Inside this issue
Out of Darkness – Book Review
Amateur Photographer who plays with big cameras and film when in between digital photographs.
Alister Benn is Scottish by birth and has lived in the Highlands of Scotland for quite some time. Firstly on the Isle of Skye and latterly in mainland Lochaber. And yet his first book is a deep dive project into the remote Gobi desert in Northern China. The dislocation at first seems surprising, but as we dig a little deeper, it’s this distance that has allowed Alister to discover something new about himself and his photography. Out of Darkness is a story of “the meaning of a life and the story of a life of meaning.” A look at how the abstract can become a catalyst for creativity and change.
The subject of Alister’s project, abstract sand dune photography, isn’t a novel one. Photographers have been fascinated by the fluidity and abstract nature of the desert, where the shapes of the dunes drift and reform as the wind carries the sand across the landscape. Since the early 20th Century, photographers such as Ansel Adams, Imogen Cunningham, Georgia O’Keefe and Edward Weston have visited the US desert landscape and found their own abstract vision of the land. The desert dune environment in the US is now a ‘must visit’ iconic location, and some of the sense of isolation must have been lost over time.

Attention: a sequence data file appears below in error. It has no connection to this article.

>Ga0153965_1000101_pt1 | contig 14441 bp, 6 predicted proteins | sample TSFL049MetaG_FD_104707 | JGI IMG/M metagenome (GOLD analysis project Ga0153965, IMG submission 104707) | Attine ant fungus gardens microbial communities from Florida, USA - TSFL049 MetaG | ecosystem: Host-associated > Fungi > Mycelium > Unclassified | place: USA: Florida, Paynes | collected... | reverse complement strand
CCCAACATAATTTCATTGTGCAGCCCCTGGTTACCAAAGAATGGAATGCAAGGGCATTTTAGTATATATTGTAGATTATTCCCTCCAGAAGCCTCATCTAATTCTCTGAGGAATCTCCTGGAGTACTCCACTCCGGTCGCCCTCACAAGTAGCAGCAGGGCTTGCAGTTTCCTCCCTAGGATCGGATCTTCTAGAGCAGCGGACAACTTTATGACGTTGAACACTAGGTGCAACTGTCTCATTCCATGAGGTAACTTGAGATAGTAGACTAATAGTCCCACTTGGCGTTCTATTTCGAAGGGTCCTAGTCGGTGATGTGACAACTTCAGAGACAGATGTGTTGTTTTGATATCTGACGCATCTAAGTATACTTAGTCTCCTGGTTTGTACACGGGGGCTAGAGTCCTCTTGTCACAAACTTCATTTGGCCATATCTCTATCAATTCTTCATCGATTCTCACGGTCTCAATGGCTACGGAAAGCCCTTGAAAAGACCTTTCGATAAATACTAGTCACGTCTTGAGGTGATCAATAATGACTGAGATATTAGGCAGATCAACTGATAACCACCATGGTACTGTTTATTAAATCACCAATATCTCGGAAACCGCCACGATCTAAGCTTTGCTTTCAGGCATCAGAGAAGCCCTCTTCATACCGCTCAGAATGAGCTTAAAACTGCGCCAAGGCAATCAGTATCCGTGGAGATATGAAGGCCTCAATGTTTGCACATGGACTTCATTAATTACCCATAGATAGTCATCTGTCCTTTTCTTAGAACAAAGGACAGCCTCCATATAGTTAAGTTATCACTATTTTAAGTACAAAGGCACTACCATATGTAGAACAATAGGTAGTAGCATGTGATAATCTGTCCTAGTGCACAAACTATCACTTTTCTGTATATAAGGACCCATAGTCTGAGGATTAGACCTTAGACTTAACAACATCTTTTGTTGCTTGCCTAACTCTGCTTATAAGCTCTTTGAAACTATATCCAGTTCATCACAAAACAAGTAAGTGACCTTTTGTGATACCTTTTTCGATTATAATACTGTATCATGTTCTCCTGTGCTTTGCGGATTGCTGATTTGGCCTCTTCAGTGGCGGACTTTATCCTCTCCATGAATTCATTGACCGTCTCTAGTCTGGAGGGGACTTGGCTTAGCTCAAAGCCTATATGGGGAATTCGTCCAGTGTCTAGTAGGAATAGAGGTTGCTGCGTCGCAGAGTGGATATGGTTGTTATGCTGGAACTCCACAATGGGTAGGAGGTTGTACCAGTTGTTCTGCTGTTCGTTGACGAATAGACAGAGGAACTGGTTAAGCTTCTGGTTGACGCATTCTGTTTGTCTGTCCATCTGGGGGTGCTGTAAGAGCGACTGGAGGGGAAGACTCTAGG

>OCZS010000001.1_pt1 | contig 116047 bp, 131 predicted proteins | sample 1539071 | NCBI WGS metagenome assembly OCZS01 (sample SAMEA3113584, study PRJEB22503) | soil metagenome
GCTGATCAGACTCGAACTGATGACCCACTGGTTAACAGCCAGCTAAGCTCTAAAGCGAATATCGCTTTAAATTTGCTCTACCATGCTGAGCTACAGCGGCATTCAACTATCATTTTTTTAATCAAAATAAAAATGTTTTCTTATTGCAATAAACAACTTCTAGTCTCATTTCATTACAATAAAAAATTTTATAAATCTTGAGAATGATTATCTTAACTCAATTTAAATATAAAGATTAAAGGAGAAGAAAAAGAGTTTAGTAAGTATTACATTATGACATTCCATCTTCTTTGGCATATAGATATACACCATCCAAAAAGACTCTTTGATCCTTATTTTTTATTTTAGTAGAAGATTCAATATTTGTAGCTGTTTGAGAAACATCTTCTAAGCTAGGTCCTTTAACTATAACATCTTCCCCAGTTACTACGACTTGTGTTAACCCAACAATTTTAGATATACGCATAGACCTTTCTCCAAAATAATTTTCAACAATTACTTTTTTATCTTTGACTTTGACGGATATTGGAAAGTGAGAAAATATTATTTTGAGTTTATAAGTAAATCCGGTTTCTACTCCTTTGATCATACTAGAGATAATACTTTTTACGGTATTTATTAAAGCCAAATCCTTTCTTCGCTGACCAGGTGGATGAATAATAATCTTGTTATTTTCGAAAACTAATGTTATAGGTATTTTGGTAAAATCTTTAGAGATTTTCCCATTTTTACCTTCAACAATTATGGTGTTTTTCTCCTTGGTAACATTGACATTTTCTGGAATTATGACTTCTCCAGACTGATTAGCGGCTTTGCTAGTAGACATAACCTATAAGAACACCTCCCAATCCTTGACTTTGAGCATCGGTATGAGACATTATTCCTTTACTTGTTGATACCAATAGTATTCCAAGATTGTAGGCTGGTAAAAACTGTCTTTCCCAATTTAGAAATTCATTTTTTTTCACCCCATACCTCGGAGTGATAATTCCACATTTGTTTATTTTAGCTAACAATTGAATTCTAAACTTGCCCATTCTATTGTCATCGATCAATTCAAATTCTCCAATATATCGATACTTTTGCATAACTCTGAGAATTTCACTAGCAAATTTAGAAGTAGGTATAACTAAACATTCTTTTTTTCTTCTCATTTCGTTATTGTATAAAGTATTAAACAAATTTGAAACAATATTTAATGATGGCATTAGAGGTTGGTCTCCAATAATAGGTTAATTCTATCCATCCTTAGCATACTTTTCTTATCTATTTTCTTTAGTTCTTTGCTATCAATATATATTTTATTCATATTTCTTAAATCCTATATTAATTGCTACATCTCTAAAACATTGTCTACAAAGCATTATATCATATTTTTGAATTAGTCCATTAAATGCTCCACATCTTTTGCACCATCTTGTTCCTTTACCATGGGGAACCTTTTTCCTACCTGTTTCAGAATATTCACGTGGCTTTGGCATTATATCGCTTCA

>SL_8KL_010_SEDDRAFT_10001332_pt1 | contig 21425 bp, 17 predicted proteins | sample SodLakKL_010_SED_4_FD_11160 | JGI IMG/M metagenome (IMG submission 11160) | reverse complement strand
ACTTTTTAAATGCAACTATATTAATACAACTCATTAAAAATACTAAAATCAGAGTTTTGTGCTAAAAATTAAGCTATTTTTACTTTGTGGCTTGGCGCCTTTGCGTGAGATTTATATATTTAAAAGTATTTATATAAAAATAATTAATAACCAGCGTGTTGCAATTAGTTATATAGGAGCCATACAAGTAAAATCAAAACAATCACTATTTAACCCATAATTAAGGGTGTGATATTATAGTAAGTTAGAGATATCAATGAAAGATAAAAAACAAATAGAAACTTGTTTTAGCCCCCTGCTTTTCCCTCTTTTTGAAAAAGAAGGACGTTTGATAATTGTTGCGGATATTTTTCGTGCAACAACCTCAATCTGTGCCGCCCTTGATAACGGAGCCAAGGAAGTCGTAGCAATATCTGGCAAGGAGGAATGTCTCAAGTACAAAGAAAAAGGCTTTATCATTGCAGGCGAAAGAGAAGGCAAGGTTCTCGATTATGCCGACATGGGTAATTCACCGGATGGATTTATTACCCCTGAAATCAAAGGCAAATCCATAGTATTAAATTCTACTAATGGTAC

The core idea of the project is an exploration of the dune environment and its changing tones and colours throughout the day as a metaphor for Alister’s personal enlightenment and development. It’s a simple idea, start with dark images taken during night or twilight and gradually explore the transition to full sunlight. As with anything, though, the devil is in the details. The images included in the book are as good as any dune photographs I’ve seen, and the sequencing and visual journey slowly draws you out of the darkness of night, through the twilight and on to the full illumination of the day.
Overall, I can highly recommend Alister’s first book. It is so much more than a typical ‘best of’ album or geographical exploration that many photographers’ books deliver. I would love to see more ‘deep-dive’ photographic projects such as this.
You can buy Alister’s book from his website, and he’s very kindly shared a 10% discount on the standard and deluxe books using the discount codes ‘STANDARD10’ and ‘DELUXE10’.